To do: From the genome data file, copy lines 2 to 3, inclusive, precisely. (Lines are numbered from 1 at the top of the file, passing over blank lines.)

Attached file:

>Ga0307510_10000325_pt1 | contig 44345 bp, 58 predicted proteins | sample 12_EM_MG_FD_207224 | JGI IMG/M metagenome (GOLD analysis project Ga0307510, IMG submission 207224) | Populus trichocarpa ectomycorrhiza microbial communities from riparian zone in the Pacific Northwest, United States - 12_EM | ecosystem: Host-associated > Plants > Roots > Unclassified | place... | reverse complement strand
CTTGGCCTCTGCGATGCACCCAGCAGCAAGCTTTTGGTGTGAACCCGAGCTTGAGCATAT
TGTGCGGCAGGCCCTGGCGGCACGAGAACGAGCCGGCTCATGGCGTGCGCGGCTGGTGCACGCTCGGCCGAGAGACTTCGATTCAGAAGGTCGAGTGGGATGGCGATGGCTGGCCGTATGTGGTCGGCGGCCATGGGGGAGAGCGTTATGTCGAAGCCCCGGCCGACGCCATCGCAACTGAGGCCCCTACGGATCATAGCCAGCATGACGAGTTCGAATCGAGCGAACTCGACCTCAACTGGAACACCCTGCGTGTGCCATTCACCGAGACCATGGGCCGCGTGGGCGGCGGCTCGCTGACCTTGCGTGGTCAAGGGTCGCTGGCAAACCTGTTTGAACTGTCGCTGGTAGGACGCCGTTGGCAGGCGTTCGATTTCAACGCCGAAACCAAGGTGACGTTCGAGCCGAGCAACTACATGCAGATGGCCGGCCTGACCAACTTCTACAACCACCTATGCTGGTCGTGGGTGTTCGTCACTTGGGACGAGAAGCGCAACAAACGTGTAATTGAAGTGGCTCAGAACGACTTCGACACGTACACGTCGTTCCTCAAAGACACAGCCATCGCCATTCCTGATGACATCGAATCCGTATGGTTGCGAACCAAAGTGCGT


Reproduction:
CTTGGCCTCTGCGATGCACCCAGCAGCAAGCTTTTGGTGTGAACCCGAGCTTGAGCATAT
TGTGCGGCAGGCCCTGGCGGCACGAGAACGAGCCGGCTCATGGCGTGCGCGGCTGGTGCACGCTCGGCCGAGAGACTTCGATTCAGAAGGTCGAGTGGGATGGCGATGGCTGGCCGTATGTGGTCGGCGGCCATGGGGGAGAGCGTTATGTCGAAGCCCCGGCCGACGCCATCGCAACTGAGGCCCCTACGGATCATAGCCAGCATGACGAGTTCGAATCGAGCGAACTCGACCTCAACTGGAACACCCTGCGTGTGCCATTCACCGAGACCATGGGCCGCGTGGGCGGCGGCTCGCTGACCTTGCGTGGTCAAGGGTCGCTGGCAAACCTGTTTGAACTGTCGCTGGTAGGACGCCGTTGGCAGGCGTTCGATTTCAACGCCGAAACCAAGGTGACGTTCGAGCCGAGCAACTACATGCAGATGGCCGGCCTGACCAACTTCTACAACCACCTATGCTGGTCGTGGGTGTTCGTCACTTGGGACGAGAAGCGCAACAAACGTGTAATTGAAGTGGCTCAGAACGACTTCGACACGTACACGTCGTTCCTCAAAGACACAGCCATCGCCATTCCTGATGACATCGAATCCGTATGGTTGCGAACCAAAGTGCGT